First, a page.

GRANT HANNIS AGAINST WOMAN'S DAY
Case Number: 2477
Council Meeting: DECEMBER 2015
Verdict: Upheld with Dissent
Balance, Lack Of
Errors, Apology and Correction Sought
Misrepresentation, Deception or Subterfuge
Grant Hannis complained about an article published in the Woman’s Day October 5, 2015.
He said that the article breached Principle 1 (Accuracy, Fairness and Balance) of the New Zealand Press Council Statement of Principles.
The complaint is upheld by a majority 6:3.
The article was headed Reinventing Rachel. My secrets to staying in shape and was about Rachel Hunter, a New Zealand model. It was also a headline item on the cover of the magazine with the headlineRachel reveals all – How I got my body back.
The article outlined changes that Ms Hunter had made in her life and included comments Ms Hunter had supposedly made along with an overview of a television programme that Ms Hunter had been involved in called “Rachel Hunter’s Tour of Beauty”.
The article was attributed to Fleur Fitzpatrick/FEATS with pictures by Richard McLaren/Australscope.
Dr Hannis alleged that in his opinion the text on the front cover and the article itself purported to be an interview the magazine had conducted with Ms Hunter. The article included comments attributed to Ms Hunter which strengthened the impression that the magazine had itself interviewed Ms Hunter when it had not.
He included information published on Stuff where Ms Hunter stated that she had not been interviewed byWoman’s Day.
The complainant did not accept the magazine’s assertion that the writer and Agency were clearly credited in the magazine and he believed that regardless of where the article was sourced from, the magazine was responsible for what it published and should have published an apology and correction when parts of the article were disproven by comments from Ms Hunter.
Sido Kitchin, the editor, maintained that Principle 1 (accuracy, fairness and balance) had not been breached. While the article was subsequently found to have used outdated quotes,Woman’s Day was not aware of this when it purchased and published the story.
The rights to publish the article had been purchased from a reputable freelance agency, FEAT, and the magazine had relied on FEAT’s reputation and standard practices that the story was written from official interviews and sources. The magazine was also assured by FEAT that the story was written from official interviews and sources and the magazine had no reason to doubt such assurances.
Both the writer and FEAT were credited in the magazine and the magazine did not make any claim in the publication that the story was an official nor exclusive interview.
The editor stated that readers of Woman’s Day are attuned to the fact that articles in the magazine are often speculative and conditional
Ms Hunter herself has not made any complaint regarding the article but the broadcaster of the television show, “Rachel Hunter’s Tour of Beauty”, did inform the magazine that they were pleased with the article.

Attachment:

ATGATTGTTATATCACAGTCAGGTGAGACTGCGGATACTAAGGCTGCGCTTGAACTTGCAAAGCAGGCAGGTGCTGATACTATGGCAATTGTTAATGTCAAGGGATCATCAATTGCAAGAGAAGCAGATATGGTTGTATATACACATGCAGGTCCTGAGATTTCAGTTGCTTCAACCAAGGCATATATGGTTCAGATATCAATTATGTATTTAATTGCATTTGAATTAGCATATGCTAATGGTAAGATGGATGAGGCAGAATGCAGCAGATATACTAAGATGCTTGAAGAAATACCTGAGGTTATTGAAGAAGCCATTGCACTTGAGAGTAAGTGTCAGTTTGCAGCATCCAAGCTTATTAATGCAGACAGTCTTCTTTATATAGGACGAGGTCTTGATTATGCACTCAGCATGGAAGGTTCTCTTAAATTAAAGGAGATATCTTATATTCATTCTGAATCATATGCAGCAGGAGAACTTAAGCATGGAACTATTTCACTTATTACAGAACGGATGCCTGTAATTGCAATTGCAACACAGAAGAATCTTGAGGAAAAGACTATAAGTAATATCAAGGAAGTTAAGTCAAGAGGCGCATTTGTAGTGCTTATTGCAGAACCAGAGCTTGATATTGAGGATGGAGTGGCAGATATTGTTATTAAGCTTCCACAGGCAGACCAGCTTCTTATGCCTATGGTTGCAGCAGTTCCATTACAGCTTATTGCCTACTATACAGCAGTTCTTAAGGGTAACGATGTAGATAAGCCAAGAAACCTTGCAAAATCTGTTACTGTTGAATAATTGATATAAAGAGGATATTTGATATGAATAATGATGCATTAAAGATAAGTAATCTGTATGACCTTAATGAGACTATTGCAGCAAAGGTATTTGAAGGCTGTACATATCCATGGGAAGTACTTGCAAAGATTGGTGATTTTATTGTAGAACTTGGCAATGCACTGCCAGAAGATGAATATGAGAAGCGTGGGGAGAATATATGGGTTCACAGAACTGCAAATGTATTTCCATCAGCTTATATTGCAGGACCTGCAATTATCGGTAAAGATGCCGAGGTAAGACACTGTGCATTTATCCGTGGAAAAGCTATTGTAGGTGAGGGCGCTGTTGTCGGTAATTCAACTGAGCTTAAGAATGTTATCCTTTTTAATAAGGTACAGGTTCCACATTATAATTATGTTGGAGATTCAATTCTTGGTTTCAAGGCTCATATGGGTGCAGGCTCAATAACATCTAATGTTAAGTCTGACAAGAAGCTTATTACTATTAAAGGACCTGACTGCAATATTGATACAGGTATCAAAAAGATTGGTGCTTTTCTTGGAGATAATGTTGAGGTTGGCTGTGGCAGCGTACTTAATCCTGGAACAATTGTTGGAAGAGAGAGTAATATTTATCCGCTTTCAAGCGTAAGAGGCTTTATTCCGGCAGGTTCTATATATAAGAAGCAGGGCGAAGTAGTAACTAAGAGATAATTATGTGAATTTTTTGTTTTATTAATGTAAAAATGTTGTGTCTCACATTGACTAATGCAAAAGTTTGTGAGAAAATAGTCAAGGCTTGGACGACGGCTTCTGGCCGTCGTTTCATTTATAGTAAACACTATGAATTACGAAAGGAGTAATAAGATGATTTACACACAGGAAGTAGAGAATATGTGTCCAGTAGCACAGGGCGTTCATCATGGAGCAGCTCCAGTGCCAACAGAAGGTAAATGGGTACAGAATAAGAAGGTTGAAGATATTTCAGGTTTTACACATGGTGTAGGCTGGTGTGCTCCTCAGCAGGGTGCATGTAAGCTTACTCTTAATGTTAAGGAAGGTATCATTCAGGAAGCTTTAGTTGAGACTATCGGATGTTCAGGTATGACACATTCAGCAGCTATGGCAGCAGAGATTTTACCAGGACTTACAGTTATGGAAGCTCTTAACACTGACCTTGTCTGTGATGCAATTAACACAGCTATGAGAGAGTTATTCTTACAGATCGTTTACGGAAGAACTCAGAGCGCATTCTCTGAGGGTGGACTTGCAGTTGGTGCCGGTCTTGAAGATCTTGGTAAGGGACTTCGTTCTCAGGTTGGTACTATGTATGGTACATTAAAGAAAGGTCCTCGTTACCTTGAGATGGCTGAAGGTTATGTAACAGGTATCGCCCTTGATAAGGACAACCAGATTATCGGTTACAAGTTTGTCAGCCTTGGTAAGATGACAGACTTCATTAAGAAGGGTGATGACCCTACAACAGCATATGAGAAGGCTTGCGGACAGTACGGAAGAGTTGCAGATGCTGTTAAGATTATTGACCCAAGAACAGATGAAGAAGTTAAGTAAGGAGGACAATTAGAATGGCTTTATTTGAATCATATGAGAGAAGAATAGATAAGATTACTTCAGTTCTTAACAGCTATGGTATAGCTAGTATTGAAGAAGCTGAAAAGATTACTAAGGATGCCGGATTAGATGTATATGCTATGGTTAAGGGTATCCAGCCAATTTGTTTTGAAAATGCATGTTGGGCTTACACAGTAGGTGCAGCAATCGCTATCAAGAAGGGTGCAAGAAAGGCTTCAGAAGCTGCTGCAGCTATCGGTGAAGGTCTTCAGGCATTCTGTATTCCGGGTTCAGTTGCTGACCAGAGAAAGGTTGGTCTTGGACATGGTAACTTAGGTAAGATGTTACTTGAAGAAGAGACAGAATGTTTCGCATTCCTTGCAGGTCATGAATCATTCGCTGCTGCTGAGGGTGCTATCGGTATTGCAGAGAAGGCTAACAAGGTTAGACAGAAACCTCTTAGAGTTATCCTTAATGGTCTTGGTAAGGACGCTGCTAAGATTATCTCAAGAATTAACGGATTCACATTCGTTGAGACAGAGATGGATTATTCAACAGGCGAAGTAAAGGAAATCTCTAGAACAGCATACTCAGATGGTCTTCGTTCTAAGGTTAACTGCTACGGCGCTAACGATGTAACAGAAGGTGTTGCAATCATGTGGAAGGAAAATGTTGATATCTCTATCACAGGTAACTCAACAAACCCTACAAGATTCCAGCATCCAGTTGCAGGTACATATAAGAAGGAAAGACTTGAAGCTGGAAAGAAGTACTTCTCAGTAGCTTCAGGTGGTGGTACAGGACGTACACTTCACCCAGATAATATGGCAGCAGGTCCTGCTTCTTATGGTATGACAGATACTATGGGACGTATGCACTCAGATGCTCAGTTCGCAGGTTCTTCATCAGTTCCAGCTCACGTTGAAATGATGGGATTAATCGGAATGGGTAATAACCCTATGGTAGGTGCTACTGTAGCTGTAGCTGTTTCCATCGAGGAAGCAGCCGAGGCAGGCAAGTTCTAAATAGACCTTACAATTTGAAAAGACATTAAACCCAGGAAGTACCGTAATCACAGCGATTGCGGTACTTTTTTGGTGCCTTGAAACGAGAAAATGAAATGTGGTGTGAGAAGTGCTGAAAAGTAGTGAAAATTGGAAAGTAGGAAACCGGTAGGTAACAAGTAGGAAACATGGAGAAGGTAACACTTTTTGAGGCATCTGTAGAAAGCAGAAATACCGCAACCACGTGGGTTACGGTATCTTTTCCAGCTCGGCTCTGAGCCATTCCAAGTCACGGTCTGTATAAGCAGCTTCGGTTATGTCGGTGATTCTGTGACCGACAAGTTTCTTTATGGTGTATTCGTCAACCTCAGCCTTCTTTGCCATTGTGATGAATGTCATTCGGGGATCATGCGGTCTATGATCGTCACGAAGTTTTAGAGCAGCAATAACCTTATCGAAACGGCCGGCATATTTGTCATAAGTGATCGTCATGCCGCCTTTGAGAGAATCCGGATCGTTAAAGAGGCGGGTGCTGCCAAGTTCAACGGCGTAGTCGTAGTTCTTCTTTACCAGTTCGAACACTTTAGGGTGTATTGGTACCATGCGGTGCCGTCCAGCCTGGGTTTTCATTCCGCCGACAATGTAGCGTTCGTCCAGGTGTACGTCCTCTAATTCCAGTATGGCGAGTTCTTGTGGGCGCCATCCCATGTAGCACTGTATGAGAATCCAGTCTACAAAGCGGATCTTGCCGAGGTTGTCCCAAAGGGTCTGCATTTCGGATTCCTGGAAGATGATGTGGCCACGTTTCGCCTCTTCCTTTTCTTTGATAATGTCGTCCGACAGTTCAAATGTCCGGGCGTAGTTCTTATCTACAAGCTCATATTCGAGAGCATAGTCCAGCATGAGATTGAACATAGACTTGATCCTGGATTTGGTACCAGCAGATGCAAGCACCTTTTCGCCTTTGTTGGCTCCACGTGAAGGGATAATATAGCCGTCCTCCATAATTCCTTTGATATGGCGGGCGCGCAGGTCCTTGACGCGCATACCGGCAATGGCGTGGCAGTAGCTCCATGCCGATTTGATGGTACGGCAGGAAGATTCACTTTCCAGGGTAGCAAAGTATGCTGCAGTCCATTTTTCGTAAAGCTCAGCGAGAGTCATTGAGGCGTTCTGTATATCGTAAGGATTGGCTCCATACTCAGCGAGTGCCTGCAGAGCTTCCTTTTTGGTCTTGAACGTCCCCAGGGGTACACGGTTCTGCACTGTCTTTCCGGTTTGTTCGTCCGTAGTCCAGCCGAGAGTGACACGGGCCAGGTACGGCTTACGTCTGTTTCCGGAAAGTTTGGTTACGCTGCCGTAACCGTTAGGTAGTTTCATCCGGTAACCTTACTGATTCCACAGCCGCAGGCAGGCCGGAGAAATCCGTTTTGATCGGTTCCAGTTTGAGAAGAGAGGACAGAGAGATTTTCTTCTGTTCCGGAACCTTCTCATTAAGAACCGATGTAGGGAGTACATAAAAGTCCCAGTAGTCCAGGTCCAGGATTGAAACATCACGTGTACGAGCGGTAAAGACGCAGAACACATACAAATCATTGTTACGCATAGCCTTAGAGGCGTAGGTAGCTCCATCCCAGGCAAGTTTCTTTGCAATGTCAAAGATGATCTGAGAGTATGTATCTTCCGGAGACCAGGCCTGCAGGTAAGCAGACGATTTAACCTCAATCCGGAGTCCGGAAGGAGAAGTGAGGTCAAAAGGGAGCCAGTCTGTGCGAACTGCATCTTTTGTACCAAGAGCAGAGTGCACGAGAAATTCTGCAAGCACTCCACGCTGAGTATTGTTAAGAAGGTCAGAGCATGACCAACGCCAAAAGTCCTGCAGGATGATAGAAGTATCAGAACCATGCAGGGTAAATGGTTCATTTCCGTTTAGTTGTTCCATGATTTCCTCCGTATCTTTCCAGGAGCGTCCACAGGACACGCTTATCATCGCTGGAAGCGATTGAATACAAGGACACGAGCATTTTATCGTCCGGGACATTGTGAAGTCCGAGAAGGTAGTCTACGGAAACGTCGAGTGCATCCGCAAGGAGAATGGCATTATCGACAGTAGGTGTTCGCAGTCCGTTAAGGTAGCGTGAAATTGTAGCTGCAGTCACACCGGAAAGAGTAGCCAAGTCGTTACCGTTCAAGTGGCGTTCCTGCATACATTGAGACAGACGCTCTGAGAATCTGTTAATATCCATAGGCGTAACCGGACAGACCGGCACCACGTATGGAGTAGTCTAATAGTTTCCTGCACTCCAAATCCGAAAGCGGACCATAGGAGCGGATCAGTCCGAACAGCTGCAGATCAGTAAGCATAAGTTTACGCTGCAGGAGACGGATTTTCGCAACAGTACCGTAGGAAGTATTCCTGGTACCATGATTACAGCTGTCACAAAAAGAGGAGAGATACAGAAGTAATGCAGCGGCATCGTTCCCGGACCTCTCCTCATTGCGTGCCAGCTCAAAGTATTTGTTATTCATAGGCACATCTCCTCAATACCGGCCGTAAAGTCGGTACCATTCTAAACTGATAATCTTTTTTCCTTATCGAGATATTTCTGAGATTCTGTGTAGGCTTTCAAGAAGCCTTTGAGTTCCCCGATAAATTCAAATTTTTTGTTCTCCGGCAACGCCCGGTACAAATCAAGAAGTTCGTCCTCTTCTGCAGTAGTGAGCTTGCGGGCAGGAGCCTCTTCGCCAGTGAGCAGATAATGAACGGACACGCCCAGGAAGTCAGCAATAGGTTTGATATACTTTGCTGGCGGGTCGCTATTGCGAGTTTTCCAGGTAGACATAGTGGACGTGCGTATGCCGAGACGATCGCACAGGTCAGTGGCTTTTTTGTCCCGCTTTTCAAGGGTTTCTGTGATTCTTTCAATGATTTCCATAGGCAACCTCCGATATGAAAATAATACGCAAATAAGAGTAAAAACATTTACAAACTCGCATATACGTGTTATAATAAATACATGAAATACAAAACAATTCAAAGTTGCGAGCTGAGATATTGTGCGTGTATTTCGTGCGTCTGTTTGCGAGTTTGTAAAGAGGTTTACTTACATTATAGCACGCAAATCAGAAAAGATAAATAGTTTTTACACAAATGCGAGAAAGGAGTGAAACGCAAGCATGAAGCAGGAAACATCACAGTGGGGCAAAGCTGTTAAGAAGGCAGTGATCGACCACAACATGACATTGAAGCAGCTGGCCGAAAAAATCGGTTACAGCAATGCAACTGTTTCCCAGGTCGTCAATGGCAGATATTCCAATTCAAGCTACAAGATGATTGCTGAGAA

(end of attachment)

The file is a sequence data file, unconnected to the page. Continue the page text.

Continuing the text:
While the magazine did not label the article as an interview and the writer and photographer are cited beside the article, the test is, would a reasonable reader think this was an actual interview and the answer is yes. The cover photo and headline,Rachel reveals all. How I got my body back, also led readers to believe it was a genuine interview and the information in it was current.
The article was clearly written in a way that led readers to believe that the writer had conducted an interview with Rachel Hunter by the use of speech marks and direct quotes when in fact the material was likely to have been pieced together from a variety of sources, including previously published interviews etc.
In earlier decisions the Council has extended a degree of latitude to “woman’s magazines” because of the genre. However, the majority of the Council considered in this instance the article went too far. It was deliberately written and presented in a way that would lead even readers of this genre to believe it was an actual interview with Rachel Hunter. The majority considered that even in the context of such magazines that is a breach of our principles. Further, it was a unanimous view of the Council that a publication could not avoid responsibility because it had accessed the article from a reputable and attributed source. The responsibility remains with the editor.
The complaint is upheld.
This was a majority decision as three members of the Press Council felt that given the genre of the publication, a habitual reader of that type of magazine would have understood that the article was not necessarily an actual interview, came from multiple sources and that the magazine was a publication based on gossip and speculation including the use of sensational and exaggerated headlines.
Press Council members considering the complaint were Sir John Hansen, Liz Brown, Sandy Gill, Peter Fa’afiu, John Roughan, Marie Shroff, Vernon Small, Mark Stevens and Tim Watkin.
Sandy Gill, Vernon Small and Tim Watkin dissented from the decision.